September 29, 2016

Protest as Prayer (Part 10): God’s Emotions

God emotions

Photo Credit: Stuck in Customs

 

By Marc Gafni

This post is continued from Part 9.

To go one step further — God feels the pain of the sufferer through the agency of human beings who feel the pain of other. God feels, not only but also through, human agency. We are God’s emotions.

Based on this understanding a number of mystical writers provide us with the vocabulary to re-think the idea of God’s Kingship. It was with this quandry that I introduced the problematics of God-language in a world that suffers. How can we call God King?

Borrowing a text from the Songs of Songs, early Hasidic writers describe God as a “King bound in chains.” God may be King but he is bound — waiting to be redeemed. The image of a King bound in chains refers to the Shechina in exile.

In light of this tradition we can now understand the ostensible proclamation of Gods Kingship — “Hamelech” which begins the morning prayer service of the Jewish high holy days. If it is interpreted simply as a declaration of God’s kingship then it is profoundly difficult to understand. For, as we noted at the beginning of our discussion, King means more than just relationship. Kingship is an expression of control. Kings rule overtly. They are not hidden. Kings decree and the decrees are obviously implemented.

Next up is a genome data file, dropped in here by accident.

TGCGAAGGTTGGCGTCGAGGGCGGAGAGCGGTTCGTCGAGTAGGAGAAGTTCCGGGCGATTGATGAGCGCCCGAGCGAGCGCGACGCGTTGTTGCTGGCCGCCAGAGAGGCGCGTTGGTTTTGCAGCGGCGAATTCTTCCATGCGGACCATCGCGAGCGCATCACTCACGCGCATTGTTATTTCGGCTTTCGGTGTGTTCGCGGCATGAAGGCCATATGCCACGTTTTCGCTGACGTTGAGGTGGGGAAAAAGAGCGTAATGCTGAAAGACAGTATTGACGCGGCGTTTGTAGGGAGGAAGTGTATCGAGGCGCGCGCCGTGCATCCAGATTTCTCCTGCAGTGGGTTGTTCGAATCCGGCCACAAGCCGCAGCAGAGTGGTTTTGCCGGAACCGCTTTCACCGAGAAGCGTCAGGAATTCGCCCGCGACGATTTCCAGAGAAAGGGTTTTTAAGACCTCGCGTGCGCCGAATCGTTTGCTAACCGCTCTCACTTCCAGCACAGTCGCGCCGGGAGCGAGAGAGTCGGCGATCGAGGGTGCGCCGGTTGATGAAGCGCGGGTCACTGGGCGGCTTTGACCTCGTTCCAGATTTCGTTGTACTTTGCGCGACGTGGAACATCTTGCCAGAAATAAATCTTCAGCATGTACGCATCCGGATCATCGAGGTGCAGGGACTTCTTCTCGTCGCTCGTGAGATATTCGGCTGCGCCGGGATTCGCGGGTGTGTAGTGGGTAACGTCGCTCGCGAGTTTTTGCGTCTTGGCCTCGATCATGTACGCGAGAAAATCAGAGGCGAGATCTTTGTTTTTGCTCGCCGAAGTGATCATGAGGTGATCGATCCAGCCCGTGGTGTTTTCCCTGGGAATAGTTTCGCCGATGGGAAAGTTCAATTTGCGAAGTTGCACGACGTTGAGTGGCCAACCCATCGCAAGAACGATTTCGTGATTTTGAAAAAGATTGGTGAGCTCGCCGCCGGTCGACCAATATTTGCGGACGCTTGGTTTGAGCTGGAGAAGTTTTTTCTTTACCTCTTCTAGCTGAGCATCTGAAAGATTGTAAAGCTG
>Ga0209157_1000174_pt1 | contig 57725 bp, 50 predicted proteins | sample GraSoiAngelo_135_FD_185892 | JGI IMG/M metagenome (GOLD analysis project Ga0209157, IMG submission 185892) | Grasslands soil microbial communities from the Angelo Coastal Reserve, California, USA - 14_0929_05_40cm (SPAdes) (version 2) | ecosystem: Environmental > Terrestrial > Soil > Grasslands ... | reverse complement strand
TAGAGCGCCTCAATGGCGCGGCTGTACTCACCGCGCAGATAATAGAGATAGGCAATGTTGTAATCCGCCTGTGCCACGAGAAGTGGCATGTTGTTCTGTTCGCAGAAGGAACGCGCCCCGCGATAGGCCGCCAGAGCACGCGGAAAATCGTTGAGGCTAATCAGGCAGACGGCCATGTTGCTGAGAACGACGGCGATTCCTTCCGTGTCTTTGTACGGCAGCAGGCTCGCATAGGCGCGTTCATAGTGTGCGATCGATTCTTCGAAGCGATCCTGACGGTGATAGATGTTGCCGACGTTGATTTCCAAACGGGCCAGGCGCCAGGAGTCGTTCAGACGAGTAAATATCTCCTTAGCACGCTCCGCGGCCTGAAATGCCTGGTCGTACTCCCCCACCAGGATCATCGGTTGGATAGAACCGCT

If God is King and his desire is for Good (God =Good) then it is difficult to understand how we can declare God’s kingship in a world ravaged by distended stomachs and unparalleled brutality. If God loves truth, and truth means that our theological language needs to be true to our experience of God in this world, then we cannot yet declare God to be King.

Indeed I believe that the cry of “Hamelech” at the beginning of the Liturgy is not a declaration by the human being of God’s Kingship. It is far more profound. It is a human cry pleading with God to be King. “God,” cries out the human being, “reveal yourself as King!” It is a plea for the redemption of world. Deeper still, it is a human plea for the redemption of God. Echoing in Hamelech, however, is a second voice of overwhelming power.

“Hamelech” is the cry of Shechina, of God, re-sounding through the mouths of human beings.

The Shechina cries out to the assembled congregation – “Please, I beg of you, Let me be King … I am caught, bound in chains, free me, redeem me!”

 

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